The selection of overseas-based players increasingly requires a delicate balancing act from the Boks, writes CRAIG LEWIS.
Not for the first time this year, the Springboks are locked in discussions as they look to secure the services of a key overseas-based player for international duty.
Although it’s recently been reported that influential scrumhalf Faf de Klerk would be duty-bound to his English club during the upcoming November internationals, it’s believed that the Springboks are still hoping to negotiate for his release for at least part of the end-of-year tour.
The Boks would understandably be intent on being able to select their first-choice halfback as they continue to build towards the fast-approaching World Cup, but the Sale Sharks are also desperate to have one of their star players back, especially after his belated return to England due to Rugby Championship duties.
It’s a sensitive club vs country debate that involves a rather complicated juggling act, and one that SA Rugby generally isn’t keen to provide a ‘running commentary’ on.
Before the 2018 international season had even kicked off, the complications around selecting overseas-based players came starkly into the spotlight. When the June Test window opened, new Bok coach Rassie Erasmus identified a few positions where some extra experience was required from abroad and included Bismarck du Plessis and Frans Steyn in his first squad for the year.
The selection of the two Montpellier-based stalwarts was largely welcomed by Springbok supporters who recognised the value they could add. Yet, on the Monday before the Boks’ first Test against England, the duo had still not arrived at the national camp.
By the Thursday, it was confirmed that it was simply taking too long for the players to arrive at camp, and the pair were duly withdrawn from the Bok squad on the basis that they had picked up ‘injuries’ in the French Top 14 final.
It was a situation that caused many rugby followers to raise their eyebrows in scepticism. After all, we’ve seen this movie before, with French clubs having become particularly notorious for their reluctance to release their highly paid players for Test duty.
These are clubs funded by multi-millionaire owners who would rather prioritise the preservation of their most valued assets than see them come into harm’s way on Test duty. Reading between the lines, it’s understood that Montpellier were complicit in stalling the release of Du Plessis and Steyn until SA Rugby decided it was no longer worth playing the waiting game.
Basically, the Boks had to pick their battles. Duane Vermeulen’s inclusion for the June series against England was deemed necessary, despite the fact he had taken up a contract in Japan that rendered him unavailable for the Rugby Championship. The selection of De Klerk and Willie le Roux was also vindicated as they produced standout performances on their return for the Boks, but it required an element of buy-in from their English clubs.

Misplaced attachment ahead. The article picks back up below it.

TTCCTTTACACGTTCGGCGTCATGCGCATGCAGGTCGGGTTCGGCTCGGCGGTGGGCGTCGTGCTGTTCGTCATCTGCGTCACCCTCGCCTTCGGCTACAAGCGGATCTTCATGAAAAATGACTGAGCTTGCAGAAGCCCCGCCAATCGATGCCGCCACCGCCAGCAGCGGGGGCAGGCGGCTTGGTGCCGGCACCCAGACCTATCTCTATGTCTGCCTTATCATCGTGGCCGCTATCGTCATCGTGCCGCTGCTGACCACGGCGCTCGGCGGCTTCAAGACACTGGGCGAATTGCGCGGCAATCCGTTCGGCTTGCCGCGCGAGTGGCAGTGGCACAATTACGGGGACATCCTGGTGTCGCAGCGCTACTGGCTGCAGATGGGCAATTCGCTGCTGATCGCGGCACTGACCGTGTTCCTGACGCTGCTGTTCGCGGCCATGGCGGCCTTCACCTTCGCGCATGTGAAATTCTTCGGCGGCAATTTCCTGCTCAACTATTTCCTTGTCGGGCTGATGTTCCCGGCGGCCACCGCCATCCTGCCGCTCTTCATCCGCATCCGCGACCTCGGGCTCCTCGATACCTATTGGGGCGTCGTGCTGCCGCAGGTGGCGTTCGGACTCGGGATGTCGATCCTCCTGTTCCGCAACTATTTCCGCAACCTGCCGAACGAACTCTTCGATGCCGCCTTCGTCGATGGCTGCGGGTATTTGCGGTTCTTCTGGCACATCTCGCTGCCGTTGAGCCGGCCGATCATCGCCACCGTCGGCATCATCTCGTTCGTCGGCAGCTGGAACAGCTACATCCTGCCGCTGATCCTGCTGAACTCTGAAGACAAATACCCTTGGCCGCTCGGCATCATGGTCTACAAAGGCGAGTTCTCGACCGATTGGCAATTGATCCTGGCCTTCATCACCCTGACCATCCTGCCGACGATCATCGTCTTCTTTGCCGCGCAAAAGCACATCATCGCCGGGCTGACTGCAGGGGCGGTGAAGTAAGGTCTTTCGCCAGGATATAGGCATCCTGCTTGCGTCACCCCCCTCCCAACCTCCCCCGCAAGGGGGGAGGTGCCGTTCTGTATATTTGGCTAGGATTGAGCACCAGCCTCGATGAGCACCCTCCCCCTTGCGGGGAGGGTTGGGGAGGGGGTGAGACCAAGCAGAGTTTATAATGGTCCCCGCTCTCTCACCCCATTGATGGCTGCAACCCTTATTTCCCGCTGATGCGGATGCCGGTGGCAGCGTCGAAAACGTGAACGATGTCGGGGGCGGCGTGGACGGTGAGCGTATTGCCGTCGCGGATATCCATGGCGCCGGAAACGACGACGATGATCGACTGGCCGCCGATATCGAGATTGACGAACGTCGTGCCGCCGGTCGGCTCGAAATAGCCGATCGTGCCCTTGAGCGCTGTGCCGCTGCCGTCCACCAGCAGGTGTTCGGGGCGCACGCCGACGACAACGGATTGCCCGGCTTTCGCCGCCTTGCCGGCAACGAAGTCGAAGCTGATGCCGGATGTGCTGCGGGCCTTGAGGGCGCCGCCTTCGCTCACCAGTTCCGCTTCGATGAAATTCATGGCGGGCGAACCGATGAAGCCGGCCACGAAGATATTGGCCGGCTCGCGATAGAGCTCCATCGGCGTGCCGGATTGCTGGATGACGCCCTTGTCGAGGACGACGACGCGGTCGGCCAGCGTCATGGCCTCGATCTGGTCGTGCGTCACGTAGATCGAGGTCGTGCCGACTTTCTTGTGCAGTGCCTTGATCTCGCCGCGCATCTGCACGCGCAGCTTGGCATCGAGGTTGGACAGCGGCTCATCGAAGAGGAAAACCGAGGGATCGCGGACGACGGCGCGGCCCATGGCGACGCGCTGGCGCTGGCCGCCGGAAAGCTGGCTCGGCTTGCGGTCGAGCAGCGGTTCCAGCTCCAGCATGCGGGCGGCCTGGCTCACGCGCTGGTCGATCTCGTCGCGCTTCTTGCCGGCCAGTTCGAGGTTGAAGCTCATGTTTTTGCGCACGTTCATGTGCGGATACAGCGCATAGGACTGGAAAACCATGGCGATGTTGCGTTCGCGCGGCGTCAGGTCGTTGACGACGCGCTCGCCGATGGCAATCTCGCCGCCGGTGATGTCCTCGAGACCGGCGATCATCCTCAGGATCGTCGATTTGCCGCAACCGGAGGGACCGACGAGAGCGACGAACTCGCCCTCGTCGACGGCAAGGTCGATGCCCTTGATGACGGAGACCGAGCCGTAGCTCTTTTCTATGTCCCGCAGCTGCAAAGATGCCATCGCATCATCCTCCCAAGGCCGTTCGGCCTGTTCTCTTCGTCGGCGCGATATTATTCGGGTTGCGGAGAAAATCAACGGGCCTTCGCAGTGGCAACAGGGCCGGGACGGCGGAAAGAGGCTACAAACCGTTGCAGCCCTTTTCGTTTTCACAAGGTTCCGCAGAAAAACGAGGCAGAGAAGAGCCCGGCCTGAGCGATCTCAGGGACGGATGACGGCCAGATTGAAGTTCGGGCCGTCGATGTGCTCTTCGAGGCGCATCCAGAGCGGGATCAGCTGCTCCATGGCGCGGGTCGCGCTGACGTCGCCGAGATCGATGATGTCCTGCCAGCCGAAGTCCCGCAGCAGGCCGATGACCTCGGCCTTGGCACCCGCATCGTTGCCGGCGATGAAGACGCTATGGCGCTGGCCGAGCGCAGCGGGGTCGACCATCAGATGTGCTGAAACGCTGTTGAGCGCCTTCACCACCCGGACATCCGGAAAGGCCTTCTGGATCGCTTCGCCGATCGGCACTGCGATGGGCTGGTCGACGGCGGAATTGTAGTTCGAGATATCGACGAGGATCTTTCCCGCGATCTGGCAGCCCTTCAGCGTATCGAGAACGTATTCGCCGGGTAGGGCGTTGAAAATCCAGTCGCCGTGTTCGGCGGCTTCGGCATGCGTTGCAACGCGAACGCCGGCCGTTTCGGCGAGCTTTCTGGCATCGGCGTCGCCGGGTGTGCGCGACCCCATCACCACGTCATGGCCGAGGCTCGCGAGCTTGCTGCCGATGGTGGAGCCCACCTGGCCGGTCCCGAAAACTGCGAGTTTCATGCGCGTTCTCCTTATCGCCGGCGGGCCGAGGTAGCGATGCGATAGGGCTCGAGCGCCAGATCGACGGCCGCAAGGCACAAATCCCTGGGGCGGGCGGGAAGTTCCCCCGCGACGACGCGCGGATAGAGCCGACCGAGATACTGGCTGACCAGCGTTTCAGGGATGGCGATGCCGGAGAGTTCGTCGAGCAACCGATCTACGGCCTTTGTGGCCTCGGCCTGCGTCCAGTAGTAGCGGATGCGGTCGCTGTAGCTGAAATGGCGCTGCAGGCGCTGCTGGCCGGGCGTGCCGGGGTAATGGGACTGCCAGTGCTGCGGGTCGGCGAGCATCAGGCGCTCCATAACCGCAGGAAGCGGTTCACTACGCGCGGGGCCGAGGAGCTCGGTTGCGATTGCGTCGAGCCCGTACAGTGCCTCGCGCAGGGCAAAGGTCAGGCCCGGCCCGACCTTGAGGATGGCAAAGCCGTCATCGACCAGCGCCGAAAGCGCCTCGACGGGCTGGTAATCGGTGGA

De Klerk plies his trade with the Sale Sharks, a team that finished eighth in the 2017-18 English Premiership season and failed to earn qualification for the European Champions Cup. Sale director of rugby Steve Diamond is chuffed to see De Klerk firing for the Springboks and aware that the scrumhalf’s Test exposure can be mutually beneficial.
However, he would also understandably like to ensure that Sale benefit from the investment in De Klerk, who was available to the club all of last year, and made significant improvements to his game as a result of his northern-hemisphere exposure.
Similarly, Wasps director of rugby Dai Young is aware that Le Roux’s Bok recall is a credit to the success of his club, but it certainly wasn’t ideal for any party to have the fullback shoot back to England for a solitary Premiership game in the middle of the Rugby Championship.
It all makes for a tricky situation, with SA Rugby sometimes needing to give a little to get a lot. As it is, the decision to scrap the 30-cap eligibility ruling for overseas-based players was largely based on the realisation that certain talented players couldn’t continue to be overlooked.
However, there is also an acknowledgement that there simply isn’t the financial clout to prevent every leading player from taking up lucrative offers overseas. By at least trying to play ball with these clubs, SA Rugby has to accept that it’s often better to have access to these Boks for certain games as opposed to none at all.
The unfortunate reality is that players are often caught in the middle of a tug-of-war, where they need to accede to the desire of their primary paymasters while also trying to keep their national ambitions alive. It’s a tricky position for all parties concerned, but what has become apparent is that players need to put their priorities in order before they accept an overseas offer.
For a top Bok player, a powerful club such as Montpellier might come flashing the cash, but players need to be mindful of how difficult it’s becoming to then receive clearance for Test duty. By contrast, a number of English clubs seem more open to the idea of framing contracts to respect the national ambitions of their overseas players, but for some, a move to England may not be as attractive as the lure of France.
It’s a case of risk vs reward, and it’s clear that players need to know exactly what they’re signing up for, because there can be plenty at stake.
Photo: Anton Geyser/Gallo Images
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